The underpinning assumption in the adoption of 360° feedback is that it heightens an individual's self‐awareness by highlighting differences between how participants see themselves and how others see them. This statement implies that awareness motivates development and improves performance. This paper critically examines the introduction of 360° feedback in the civil service, drawing on the experiences of the Patent Office and taking account of the wider context of civil service modernisation.
The case study gathered data through a series of interviews and questionnaires. It sought the perceptions and experiences of management and participants in relation to the implementation process and the outcomes of the scheme.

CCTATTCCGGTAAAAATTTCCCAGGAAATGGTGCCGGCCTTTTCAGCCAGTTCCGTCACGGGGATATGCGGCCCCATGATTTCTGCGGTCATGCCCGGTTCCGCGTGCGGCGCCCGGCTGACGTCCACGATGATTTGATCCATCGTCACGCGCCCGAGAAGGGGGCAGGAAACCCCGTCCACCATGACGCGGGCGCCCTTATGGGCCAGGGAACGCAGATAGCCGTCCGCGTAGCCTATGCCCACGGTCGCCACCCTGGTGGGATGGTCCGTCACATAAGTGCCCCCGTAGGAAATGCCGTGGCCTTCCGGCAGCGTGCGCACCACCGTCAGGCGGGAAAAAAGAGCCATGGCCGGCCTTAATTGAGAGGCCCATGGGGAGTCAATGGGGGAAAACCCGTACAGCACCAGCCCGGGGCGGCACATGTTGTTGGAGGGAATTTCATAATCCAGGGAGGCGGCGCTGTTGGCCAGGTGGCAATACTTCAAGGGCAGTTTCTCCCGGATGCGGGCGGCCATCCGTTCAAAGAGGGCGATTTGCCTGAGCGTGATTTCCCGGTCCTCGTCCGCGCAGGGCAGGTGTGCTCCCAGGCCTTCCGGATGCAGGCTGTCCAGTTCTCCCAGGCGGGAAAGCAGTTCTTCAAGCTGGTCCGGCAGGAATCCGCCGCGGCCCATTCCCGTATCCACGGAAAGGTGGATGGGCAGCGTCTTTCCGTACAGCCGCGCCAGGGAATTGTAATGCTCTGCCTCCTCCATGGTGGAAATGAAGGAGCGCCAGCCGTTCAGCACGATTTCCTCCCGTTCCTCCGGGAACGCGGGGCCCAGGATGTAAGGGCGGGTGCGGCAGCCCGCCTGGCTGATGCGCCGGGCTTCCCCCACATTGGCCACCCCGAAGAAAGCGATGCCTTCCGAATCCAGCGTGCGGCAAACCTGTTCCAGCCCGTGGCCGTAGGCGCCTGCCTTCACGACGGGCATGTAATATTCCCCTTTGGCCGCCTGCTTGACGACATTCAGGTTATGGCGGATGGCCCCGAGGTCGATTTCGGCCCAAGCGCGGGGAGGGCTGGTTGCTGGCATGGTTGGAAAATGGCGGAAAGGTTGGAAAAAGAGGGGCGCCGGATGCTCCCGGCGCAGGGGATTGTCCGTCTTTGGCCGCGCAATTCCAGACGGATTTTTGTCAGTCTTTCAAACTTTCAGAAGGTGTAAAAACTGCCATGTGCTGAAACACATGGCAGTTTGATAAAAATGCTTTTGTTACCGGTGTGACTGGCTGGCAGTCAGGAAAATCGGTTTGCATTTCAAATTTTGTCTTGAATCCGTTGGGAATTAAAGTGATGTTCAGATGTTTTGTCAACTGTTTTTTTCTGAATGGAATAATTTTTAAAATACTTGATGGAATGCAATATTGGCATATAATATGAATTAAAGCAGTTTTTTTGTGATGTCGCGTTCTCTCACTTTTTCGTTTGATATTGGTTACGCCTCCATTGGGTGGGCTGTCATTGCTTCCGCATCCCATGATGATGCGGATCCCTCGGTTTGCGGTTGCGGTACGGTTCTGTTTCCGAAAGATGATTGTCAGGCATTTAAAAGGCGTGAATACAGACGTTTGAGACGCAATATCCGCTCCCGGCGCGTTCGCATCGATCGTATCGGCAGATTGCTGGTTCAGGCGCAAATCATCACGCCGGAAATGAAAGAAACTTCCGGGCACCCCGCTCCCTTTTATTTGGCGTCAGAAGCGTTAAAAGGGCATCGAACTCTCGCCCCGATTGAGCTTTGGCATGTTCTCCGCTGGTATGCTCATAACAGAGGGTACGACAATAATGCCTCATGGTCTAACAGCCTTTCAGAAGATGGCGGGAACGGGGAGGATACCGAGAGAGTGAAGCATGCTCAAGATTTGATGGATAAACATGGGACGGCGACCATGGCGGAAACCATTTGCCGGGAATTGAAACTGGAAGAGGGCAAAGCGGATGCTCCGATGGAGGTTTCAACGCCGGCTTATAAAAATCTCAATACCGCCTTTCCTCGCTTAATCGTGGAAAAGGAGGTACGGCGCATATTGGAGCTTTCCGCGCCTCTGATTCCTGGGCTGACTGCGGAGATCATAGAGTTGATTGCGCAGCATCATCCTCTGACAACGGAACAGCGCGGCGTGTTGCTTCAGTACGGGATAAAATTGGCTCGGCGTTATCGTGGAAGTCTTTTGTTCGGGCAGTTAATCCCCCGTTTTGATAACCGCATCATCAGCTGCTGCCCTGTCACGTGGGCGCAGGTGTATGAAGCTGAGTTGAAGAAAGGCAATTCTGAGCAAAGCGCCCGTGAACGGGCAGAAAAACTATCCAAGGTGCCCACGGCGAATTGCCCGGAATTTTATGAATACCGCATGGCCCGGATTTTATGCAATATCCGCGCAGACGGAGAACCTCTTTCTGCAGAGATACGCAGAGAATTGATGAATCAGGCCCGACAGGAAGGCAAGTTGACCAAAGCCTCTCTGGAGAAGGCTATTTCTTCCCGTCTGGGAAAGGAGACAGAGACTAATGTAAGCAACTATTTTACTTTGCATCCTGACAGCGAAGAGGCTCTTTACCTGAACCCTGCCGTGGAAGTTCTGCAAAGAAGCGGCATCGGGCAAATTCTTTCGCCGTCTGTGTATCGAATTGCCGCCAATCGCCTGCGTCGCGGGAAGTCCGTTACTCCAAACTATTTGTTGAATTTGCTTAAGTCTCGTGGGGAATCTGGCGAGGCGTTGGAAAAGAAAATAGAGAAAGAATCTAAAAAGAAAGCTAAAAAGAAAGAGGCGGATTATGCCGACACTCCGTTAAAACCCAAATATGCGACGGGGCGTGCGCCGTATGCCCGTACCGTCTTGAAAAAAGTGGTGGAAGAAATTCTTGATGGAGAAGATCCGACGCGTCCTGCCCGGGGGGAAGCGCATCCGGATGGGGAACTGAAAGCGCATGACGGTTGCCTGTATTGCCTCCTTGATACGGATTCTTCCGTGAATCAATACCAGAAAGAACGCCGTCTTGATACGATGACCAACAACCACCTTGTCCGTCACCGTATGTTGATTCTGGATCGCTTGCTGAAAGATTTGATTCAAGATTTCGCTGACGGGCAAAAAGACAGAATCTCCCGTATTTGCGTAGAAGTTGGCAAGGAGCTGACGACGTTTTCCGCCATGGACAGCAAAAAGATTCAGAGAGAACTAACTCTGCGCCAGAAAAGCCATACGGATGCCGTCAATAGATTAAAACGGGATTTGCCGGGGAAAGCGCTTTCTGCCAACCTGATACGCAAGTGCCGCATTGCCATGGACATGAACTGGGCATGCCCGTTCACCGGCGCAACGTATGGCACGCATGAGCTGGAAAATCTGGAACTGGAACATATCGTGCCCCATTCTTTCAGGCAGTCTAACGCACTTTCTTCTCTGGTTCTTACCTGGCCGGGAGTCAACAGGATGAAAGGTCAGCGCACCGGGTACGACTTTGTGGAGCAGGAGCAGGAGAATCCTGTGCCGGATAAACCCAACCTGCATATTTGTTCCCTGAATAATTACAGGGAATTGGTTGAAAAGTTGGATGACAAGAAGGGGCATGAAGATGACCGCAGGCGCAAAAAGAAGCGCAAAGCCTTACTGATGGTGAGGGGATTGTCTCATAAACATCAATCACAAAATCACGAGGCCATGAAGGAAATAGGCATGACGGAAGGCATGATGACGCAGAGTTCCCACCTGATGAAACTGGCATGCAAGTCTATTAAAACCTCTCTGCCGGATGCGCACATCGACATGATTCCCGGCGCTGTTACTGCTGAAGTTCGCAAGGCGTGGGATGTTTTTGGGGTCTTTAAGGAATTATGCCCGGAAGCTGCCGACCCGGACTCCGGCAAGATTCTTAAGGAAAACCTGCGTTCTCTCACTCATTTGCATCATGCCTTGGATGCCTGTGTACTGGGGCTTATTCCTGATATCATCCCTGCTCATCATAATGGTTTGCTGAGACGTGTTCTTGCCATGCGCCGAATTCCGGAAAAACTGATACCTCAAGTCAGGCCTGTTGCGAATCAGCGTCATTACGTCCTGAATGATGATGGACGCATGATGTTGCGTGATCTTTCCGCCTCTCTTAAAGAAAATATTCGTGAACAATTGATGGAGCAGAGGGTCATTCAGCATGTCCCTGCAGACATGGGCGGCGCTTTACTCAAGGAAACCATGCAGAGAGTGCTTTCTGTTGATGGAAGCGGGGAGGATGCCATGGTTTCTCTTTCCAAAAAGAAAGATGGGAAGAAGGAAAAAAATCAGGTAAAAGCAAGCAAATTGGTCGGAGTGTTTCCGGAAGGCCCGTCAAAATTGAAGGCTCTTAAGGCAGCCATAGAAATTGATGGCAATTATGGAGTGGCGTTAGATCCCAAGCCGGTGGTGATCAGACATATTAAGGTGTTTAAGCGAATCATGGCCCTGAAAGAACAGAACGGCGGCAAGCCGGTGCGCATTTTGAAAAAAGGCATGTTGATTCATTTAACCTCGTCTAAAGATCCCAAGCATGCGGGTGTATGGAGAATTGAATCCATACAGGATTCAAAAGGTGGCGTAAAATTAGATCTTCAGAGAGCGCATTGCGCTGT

At an organisational level the use of 360° feedback, as a performance management tool, failed to develop the self‐awareness anticipated. Neither was it found to be aligned with other development plans or the organisation's core competencies. At an individual level some participants believed that they achieved little from the process overall and this may be related to an expectation that the organisation's HRM system would be more proactive in planning development action on their behalf.
This research reflects the situation in one organisation. It is argued that the findings will have relevance for the wider civil service as the agenda for organisational efficiency, target setting, and performance improvement gathers momentum.
This paper takes a critical perspective on whether HR developments such as 360° feedback have a deep‐seated strategic rationale. It also explores the relationship between 360° feedback and the new public management.
CitationDownload as .RIS
Emerald Group Publishing Limited
Copyright © 2005, Emerald Group Publishing Limited